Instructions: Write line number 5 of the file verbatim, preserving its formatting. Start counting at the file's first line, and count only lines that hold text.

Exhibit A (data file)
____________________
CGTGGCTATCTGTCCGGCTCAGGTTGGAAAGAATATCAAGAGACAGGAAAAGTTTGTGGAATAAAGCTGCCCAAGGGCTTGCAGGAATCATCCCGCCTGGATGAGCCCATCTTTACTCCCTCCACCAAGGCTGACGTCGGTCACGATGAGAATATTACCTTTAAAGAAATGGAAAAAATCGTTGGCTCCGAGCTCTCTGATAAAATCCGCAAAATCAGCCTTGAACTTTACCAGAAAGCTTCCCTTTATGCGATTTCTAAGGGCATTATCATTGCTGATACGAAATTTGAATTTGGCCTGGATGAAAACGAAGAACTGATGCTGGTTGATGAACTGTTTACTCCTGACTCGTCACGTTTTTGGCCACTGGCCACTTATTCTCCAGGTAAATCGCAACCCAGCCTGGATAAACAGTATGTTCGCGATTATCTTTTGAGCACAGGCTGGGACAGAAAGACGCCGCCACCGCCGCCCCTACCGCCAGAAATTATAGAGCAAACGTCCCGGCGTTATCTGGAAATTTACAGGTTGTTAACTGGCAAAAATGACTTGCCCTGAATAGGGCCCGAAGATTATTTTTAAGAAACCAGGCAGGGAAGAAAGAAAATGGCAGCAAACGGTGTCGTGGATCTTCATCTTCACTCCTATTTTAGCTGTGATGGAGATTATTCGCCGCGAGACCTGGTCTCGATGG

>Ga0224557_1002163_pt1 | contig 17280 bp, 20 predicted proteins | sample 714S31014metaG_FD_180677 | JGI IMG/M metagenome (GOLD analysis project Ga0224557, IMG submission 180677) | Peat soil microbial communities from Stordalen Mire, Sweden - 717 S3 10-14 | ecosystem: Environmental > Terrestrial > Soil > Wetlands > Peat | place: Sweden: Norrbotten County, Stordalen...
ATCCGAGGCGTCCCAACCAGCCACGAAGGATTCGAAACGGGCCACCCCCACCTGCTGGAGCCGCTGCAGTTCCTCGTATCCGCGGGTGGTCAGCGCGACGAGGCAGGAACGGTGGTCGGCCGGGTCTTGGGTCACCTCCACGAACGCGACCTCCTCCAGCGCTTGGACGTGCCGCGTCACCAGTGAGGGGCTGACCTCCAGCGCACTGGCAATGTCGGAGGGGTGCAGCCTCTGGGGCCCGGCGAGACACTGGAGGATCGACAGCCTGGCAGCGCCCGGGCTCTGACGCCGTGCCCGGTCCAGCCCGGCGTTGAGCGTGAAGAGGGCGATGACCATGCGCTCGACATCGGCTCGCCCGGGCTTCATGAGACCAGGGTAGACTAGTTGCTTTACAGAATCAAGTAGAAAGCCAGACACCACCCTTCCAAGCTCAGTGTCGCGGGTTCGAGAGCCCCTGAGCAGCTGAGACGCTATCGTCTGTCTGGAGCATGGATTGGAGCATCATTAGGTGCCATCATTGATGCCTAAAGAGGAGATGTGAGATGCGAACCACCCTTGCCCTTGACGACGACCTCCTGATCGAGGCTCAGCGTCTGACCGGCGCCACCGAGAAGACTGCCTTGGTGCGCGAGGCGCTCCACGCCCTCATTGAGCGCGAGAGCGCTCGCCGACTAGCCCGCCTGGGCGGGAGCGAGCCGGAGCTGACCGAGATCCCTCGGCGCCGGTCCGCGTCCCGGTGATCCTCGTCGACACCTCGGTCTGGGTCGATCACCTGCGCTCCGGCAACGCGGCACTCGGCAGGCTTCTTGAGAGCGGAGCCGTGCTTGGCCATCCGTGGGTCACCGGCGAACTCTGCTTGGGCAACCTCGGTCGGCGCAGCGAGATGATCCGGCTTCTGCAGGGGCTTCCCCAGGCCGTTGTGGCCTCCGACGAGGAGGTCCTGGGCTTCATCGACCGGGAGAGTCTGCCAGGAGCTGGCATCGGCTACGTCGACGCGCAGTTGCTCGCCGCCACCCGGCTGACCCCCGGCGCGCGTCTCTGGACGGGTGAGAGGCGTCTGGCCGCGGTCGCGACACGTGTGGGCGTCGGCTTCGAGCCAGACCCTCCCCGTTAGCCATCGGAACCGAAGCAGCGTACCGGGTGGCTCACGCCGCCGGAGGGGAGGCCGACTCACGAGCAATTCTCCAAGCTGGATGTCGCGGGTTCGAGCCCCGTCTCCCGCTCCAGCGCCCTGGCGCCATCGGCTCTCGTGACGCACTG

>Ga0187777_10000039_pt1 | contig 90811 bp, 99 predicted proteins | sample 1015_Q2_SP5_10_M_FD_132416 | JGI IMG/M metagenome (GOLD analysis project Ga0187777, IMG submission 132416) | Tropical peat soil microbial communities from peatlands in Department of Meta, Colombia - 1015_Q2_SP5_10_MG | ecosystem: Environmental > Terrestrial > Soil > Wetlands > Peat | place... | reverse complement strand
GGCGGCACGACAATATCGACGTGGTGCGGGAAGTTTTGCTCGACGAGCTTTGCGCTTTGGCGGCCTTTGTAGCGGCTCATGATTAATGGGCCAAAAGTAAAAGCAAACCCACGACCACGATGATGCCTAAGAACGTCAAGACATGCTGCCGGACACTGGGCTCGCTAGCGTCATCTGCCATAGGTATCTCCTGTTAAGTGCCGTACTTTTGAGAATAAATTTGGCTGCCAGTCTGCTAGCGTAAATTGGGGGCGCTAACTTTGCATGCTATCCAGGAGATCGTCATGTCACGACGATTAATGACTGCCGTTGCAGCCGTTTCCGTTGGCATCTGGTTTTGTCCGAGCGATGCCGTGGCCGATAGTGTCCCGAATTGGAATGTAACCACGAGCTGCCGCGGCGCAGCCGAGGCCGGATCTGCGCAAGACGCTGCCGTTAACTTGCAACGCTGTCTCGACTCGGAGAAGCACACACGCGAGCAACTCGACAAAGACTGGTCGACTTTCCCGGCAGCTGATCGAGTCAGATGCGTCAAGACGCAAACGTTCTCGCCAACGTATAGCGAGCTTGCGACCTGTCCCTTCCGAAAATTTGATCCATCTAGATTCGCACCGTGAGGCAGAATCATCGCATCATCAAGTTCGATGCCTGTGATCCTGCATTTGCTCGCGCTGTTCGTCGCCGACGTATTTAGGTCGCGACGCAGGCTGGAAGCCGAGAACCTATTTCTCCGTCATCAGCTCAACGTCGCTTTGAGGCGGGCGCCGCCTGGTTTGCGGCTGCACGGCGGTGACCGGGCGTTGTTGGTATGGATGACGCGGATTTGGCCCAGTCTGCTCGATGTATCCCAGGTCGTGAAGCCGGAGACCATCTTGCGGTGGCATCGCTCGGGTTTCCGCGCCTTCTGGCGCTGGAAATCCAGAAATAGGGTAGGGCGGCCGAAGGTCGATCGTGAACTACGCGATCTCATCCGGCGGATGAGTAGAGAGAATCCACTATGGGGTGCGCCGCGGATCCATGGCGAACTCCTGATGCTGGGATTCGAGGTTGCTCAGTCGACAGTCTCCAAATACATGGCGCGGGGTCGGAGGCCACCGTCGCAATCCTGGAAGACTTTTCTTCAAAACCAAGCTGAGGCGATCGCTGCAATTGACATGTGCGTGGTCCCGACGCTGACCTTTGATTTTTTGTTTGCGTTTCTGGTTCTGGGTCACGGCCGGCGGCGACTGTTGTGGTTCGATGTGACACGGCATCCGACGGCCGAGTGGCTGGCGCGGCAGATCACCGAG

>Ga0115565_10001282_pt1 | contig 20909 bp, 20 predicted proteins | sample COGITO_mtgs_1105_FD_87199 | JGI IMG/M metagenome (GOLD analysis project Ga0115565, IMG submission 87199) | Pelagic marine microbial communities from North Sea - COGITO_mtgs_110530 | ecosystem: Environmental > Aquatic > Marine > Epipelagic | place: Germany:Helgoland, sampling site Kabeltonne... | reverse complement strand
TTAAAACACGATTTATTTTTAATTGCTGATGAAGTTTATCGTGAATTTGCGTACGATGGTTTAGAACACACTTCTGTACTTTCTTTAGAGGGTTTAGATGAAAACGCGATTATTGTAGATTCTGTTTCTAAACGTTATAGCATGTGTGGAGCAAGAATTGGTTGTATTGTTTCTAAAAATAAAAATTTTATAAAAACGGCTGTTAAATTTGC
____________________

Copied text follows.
GGCGGCACGACAATATCGACGTGGTGCGGGAAGTTTTGCTCGACGAGCTTTGCGCTTTGGCGGCCTTTGTAGCGGCTCATGATTAATGGGCCAAAAGTAAAAGCAAACCCACGACCACGATGATGCCTAAGAACGTCAAGACATGCTGCCGGACACTGGGCTCGCTAGCGTCATCTGCCATAGGTATCTCCTGTTAAGTGCCGTACTTTTGAGAATAAATTTGGCTGCCAGTCTGCTAGCGTAAATTGGGGGCGCTAACTTTGCATGCTATCCAGGAGATCGTCATGTCACGACGATTAATGACTGCCGTTGCAGCCGTTTCCGTTGGCATCTGGTTTTGTCCGAGCGATGCCGTGGCCGATAGTGTCCCGAATTGGAATGTAACCACGAGCTGCCGCGGCGCAGCCGAGGCCGGATCTGCGCAAGACGCTGCCGTTAACTTGCAACGCTGTCTCGACTCGGAGAAGCACACACGCGAGCAACTCGACAAAGACTGGTCGACTTTCCCGGCAGCTGATCGAGTCAGATGCGTCAAGACGCAAACGTTCTCGCCAACGTATAGCGAGCTTGCGACCTGTCCCTTCCGAAAATTTGATCCATCTAGATTCGCACCGTGAGGCAGAATCATCGCATCATCAAGTTCGATGCCTGTGATCCTGCATTTGCTCGCGCTGTTCGTCGCCGACGTATTTAGGTCGCGACGCAGGCTGGAAGCCGAGAACCTATTTCTCCGTCATCAGCTCAACGTCGCTTTGAGGCGGGCGCCGCCTGGTTTGCGGCTGCACGGCGGTGACCGGGCGTTGTTGGTATGGATGACGCGGATTTGGCCCAGTCTGCTCGATGTATCCCAGGTCGTGAAGCCGGAGACCATCTTGCGGTGGCATCGCTCGGGTTTCCGCGCCTTCTGGCGCTGGAAATCCAGAAATAGGGTAGGGCGGCCGAAGGTCGATCGTGAACTACGCGATCTCATCCGGCGGATGAGTAGAGAGAATCCACTATGGGGTGCGCCGCGGATCCATGGCGAACTCCTGATGCTGGGATTCGAGGTTGCTCAGTCGACAGTCTCCAAATACATGGCGCGGGGTCGGAGGCCACCGTCGCAATCCTGGAAGACTTTTCTTCAAAACCAAGCTGAGGCGATCGCTGCAATTGACATGTGCGTGGTCCCGACGCTGACCTTTGATTTTTTGTTTGCGTTTCTGGTTCTGGGTCACGGCCGGCGGCGACTGTTGTGGTTCGATGTGACACGGCATCCGACGGCCGAGTGGCTGGCGCGGCAGATCACCGAG